Disclaimer: Our goal is to provide you with the most relevant and current information. However, because drugs interact differently in each person, we cannot guarantee that this information includes all possible interactions. This information is not a substitute for medical advice. Always speak with your healthcare provider about possible interactions with all prescription drugs, vitamins, herbs and supplements, and over-the-counter drugs that you are taking.

Betamethasone warnings

This drug comes with several warnings.

Warning for pregnant women

Betamethasone is a category C pregnancy drug. That means two things:

  1. Research in animals has shown adverse effects to the fetus when the mother uses the drug.
  2. There haven’t been enough studies done in humans to be certain how the drug might affect the fetus.

Studies have shown a higher rate of cleft palates when steroids are given to pregnant animals. However, there are no adequate studies to tell us whether this occurs in humans.

Warning for women who are breastfeeding

Betamethasone can pass through breast milk and may slow growth in a developing child. Betamethasone may also decrease the amount of breast milk that your body produces. Talk to your doctor if you use betamethasone and want to breastfeed.

How to use betamethasone

Your doctor will determine a dosage that’s right for you based on your individual needs. Your general health may affect your dosage. Tell your doctor about all health conditions you have before your doctor or nurse administers the drug to you.

Disclaimer: Our goal is to provide you with the most relevant and current information. However, because drugs affect each person differently, we cannot guarantee that this list includes all possible dosages. This information is not a substitute for medical advice. Always speak with your doctor or pharmacist about dosages that are right for you.

Use as directed

Betamethasone may be used for short-term or long-term treatment. How long you use it will depend on the disease you’re treating. This drug comes with risks if you don’t use it as prescribed.

If you don't use it at all: Your symptoms won’t get better. You may experience more pain and inflammation.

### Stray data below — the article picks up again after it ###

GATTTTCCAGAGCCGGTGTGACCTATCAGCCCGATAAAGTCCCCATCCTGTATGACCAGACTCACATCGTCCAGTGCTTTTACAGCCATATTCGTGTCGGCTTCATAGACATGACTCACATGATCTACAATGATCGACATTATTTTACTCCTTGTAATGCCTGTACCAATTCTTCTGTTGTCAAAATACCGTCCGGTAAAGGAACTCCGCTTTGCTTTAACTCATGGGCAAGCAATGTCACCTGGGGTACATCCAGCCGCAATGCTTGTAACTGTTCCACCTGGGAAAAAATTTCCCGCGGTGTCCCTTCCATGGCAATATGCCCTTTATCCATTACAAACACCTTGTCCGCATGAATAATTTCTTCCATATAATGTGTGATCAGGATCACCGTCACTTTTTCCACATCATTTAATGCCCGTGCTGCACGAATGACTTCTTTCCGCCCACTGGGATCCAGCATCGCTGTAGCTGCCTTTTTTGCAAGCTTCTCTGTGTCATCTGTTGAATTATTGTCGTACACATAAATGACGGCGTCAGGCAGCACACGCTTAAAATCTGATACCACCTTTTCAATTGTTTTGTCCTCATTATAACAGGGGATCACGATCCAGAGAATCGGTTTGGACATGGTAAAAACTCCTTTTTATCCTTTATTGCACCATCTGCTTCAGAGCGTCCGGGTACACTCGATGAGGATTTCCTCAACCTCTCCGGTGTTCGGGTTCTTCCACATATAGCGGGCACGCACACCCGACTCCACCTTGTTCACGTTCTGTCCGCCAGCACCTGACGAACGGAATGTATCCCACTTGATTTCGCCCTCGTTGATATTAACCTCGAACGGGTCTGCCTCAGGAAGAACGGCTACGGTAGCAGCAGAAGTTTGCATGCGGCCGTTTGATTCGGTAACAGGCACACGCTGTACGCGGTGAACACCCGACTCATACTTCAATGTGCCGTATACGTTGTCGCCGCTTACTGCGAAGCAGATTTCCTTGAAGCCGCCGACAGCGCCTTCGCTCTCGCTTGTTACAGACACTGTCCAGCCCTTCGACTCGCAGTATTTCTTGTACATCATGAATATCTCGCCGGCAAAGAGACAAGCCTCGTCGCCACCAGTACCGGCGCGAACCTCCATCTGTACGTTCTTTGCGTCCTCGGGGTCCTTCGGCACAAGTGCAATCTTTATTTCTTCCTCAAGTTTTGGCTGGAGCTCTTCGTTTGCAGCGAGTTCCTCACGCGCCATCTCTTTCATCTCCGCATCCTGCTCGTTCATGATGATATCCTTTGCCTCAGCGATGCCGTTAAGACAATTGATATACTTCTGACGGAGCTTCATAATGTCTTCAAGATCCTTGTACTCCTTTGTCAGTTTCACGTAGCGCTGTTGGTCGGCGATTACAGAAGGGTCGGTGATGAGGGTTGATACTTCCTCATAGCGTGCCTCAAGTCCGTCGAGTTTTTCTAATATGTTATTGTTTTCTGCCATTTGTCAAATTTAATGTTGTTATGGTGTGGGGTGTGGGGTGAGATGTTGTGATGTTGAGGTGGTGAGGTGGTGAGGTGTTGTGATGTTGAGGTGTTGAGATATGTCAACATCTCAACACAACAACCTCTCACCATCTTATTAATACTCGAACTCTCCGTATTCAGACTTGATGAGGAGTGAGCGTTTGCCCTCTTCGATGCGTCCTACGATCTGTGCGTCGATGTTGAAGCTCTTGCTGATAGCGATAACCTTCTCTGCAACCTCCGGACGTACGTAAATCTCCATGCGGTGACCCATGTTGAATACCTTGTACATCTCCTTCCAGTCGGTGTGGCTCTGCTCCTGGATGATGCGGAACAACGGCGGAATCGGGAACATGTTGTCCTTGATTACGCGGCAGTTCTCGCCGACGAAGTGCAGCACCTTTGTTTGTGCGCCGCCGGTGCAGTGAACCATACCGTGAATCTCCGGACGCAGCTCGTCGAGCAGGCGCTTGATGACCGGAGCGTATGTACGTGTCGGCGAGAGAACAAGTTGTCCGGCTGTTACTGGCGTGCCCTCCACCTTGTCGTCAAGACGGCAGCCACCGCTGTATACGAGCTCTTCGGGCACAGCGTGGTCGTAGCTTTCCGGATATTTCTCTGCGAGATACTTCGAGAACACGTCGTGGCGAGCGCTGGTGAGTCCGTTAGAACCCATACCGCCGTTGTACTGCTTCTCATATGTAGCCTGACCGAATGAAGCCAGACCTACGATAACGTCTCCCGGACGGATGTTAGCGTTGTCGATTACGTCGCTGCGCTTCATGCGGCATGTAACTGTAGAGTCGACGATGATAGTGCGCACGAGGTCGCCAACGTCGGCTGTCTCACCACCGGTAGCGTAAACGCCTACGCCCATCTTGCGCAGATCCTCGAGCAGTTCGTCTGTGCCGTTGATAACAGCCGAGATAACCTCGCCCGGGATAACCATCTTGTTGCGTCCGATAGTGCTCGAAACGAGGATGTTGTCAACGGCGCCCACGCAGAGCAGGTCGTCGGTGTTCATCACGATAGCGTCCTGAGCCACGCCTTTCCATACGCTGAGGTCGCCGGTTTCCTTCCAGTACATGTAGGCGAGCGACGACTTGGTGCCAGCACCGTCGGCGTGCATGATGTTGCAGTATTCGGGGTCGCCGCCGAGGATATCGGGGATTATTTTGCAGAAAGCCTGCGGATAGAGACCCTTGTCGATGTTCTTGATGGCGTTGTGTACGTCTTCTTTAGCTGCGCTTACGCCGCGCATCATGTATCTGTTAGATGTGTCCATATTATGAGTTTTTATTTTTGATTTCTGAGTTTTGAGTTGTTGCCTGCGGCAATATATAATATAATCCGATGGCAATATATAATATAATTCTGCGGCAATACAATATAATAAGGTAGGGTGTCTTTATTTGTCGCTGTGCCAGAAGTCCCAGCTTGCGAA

If you stop using it suddenly: Your symptoms may return. This can include pain and inflammation.

What to do if you miss an appointment: If you miss an appointment to receive the injection, call the doctor’s office to reschedule as soon as you can.

How to tell if the drug is working: You should have less pain and swelling. Talk to your doctor to see if this medication is working for you.

Important considerations for using betamethasone

Keep these considerations in mind if your doctor prescribes betamethasone for you.


  • How often you receive your injection will depend on the condition being treated and how well you respond to the drug. You may use the drug as often as 3 or 4 times per day, or as little as once per week. For some joint problems, a single dose may be enough to relieve your pain and symptoms. Your doctor will decide how often you receive the drug.
  • Be sure to keep all your doctor’s appointments. This is to be sure you receive your injection on a timely basis.
  • You should be able to drive home after receiving betamethasone.


Betamethasone is given as an injection in a hospital or doctor’s office. If you’re planning to travel and will miss an appointment for an injection, tell your doctor. You may need to find somewhere to get the injection during your travels. Or your doctor may decide to change your dosing plan.

Additional tests needed

You may need to have lab tests done after you start using betamethasone. These tests may be done to make sure you don’t have any side effects from the medication, and to make sure the drug is working for you.

Prior authorization

Many insurance companies require a prior authorization for this drug. This means your doctor will need to get approval from your insurance company before your insurance company will pay for the prescription.

Disclaimer: Healthline has made every effort to make certain that all information is factually correct, comprehensive, and up-to-date. However, this article should not be used as a substitute for the knowledge and expertise of a licensed healthcare professional. You should always consult your doctor or other healthcare professional before taking any medication. The drug information contained herein is subject to change and is not intended to cover all possible uses, directions, precautions, warnings, drug interactions, allergic reactions, or adverse effects. The absence of warnings or other information for a given drug does not indicate that the drug or drug combination is safe, effective, or appropriate for all patients or all specific uses.